AB 211 — This bill authorizes a court to award treble damages to an employee who prevails in an action or proceeding to recover unpaid wages. Applies to all employers, no matter how many employees. This would only be applied if the employer was found to have “willfully” or “intentionally” underpaid an employee.

SJR 10 – This bill would rescind the call for an Article V convention of states to pass a balanced budget amendment. NFIB strongly supports a balanced budget amendment as the only way to control the excessive spending that has occurred for the past 30 years by Congress.

Bills that NFIB supports, as it sees them helping small businesses grow and create jobs:

AB94 – This bill would repeal the prospective expiration of the NV Grow Program. This will allow for continued support of the Small Business Development Centers at UNR and UNLV, organizations that provide great resources to entrepreneurs and start-up companies.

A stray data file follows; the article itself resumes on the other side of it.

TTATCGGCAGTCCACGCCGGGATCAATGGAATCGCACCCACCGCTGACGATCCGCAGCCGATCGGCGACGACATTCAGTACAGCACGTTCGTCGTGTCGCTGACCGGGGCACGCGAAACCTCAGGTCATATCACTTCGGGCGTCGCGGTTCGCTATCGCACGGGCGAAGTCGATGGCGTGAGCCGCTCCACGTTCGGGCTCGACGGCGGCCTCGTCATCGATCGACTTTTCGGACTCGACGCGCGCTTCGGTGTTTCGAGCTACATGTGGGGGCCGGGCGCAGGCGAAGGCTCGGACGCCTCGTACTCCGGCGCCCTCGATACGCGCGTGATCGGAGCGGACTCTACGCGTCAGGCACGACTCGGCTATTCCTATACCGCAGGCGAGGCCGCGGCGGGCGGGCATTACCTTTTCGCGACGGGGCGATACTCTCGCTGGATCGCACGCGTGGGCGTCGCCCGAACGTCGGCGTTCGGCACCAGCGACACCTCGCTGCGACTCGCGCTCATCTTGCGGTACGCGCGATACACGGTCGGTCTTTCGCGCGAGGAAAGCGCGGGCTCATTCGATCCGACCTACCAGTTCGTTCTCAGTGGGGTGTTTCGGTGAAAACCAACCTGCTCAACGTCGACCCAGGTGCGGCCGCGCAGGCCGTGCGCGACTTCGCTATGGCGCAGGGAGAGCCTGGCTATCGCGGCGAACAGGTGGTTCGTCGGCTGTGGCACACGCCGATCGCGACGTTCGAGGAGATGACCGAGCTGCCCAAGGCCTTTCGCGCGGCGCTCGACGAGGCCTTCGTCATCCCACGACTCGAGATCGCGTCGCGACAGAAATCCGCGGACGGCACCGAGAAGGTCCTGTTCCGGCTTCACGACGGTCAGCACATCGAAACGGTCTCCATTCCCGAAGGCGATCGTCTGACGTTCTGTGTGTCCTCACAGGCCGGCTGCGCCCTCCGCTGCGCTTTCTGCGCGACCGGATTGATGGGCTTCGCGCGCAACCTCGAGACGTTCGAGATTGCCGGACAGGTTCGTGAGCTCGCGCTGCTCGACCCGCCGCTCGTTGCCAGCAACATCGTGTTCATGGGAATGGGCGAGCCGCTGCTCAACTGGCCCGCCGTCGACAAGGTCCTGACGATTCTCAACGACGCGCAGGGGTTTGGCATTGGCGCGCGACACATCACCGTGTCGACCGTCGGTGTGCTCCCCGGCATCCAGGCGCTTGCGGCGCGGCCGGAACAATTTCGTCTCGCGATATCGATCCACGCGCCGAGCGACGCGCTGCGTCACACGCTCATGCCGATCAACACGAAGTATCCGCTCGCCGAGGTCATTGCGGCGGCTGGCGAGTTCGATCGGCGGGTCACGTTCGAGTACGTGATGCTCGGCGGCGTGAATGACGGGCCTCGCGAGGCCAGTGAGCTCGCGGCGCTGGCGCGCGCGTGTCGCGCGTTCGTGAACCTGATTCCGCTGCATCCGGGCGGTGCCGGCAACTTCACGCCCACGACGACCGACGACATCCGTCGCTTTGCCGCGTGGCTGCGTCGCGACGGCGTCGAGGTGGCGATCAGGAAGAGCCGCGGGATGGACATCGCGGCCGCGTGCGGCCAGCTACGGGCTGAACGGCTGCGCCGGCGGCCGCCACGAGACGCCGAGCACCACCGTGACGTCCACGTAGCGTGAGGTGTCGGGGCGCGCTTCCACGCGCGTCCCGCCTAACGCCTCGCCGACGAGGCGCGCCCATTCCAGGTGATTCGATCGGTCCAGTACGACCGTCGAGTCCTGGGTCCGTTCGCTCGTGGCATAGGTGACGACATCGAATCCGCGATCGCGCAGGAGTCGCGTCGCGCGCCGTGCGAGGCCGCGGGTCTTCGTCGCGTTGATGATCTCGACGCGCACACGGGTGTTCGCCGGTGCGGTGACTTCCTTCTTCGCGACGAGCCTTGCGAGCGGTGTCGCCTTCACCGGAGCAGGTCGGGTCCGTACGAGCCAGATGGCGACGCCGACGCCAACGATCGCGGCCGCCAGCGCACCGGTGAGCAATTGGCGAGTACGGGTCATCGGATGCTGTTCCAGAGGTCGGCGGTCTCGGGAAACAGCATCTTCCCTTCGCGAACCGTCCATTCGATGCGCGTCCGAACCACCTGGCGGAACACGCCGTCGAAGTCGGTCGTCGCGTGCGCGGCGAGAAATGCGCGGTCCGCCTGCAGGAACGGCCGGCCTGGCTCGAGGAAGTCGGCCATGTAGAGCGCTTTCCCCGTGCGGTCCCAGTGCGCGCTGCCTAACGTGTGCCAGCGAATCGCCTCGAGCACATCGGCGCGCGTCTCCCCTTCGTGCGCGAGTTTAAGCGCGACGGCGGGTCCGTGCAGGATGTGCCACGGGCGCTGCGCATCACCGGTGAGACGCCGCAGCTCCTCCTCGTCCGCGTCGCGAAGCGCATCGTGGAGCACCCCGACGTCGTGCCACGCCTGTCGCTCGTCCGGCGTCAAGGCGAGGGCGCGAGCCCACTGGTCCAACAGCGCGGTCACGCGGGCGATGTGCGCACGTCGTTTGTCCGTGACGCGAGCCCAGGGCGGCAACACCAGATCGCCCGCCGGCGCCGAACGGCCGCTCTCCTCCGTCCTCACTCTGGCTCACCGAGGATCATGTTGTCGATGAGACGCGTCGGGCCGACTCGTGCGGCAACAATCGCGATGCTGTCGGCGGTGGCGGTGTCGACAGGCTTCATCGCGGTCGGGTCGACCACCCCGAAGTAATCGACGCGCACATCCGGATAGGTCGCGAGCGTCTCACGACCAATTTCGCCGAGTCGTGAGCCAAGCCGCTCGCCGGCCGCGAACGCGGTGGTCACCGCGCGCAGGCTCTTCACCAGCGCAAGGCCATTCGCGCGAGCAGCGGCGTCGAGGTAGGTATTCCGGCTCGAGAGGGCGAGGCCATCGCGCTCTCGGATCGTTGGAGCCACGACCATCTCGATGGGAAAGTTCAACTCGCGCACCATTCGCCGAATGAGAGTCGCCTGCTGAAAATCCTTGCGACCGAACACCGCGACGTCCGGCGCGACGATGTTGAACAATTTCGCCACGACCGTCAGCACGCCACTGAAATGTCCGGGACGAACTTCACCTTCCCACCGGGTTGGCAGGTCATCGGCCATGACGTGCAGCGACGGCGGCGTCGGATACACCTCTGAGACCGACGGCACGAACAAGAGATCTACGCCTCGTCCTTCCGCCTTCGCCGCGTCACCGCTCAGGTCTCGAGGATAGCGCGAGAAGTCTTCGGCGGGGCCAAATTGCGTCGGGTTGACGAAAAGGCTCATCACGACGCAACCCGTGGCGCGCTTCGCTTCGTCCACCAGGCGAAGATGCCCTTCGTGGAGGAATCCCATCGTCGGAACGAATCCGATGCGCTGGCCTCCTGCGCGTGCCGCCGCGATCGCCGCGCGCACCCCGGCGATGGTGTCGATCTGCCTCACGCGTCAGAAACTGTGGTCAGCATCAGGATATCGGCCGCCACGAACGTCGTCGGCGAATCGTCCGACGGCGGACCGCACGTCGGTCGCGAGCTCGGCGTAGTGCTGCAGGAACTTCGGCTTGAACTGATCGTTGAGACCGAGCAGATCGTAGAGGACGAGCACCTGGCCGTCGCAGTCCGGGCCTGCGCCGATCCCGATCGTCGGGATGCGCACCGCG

AB281 – This bill would allow a business whose Nevada gross revenue is $4 million or less annually to file its tax form at the same time as they renew their State Business License. This will streamline the state registration process for more than 100,000 small businesses.

SB160 – This bill would require agencies to post on their web site three working days before the hearing a new or revised regulation that will be considered at the hearing. Requires an agency to provide at least three working days’ notice of its intended action before holding a second or subsequent hearing on a regulation.

SB354 –This bill would allow certain qualified professionals from other states to apply for and receive a license by endorsement to practice their respective professions in Nevada. This will make it easier for people to start a business in Nevada.

Related Content: News | Labor | Minimum Wage | Nevada | Paid Leave | State Budget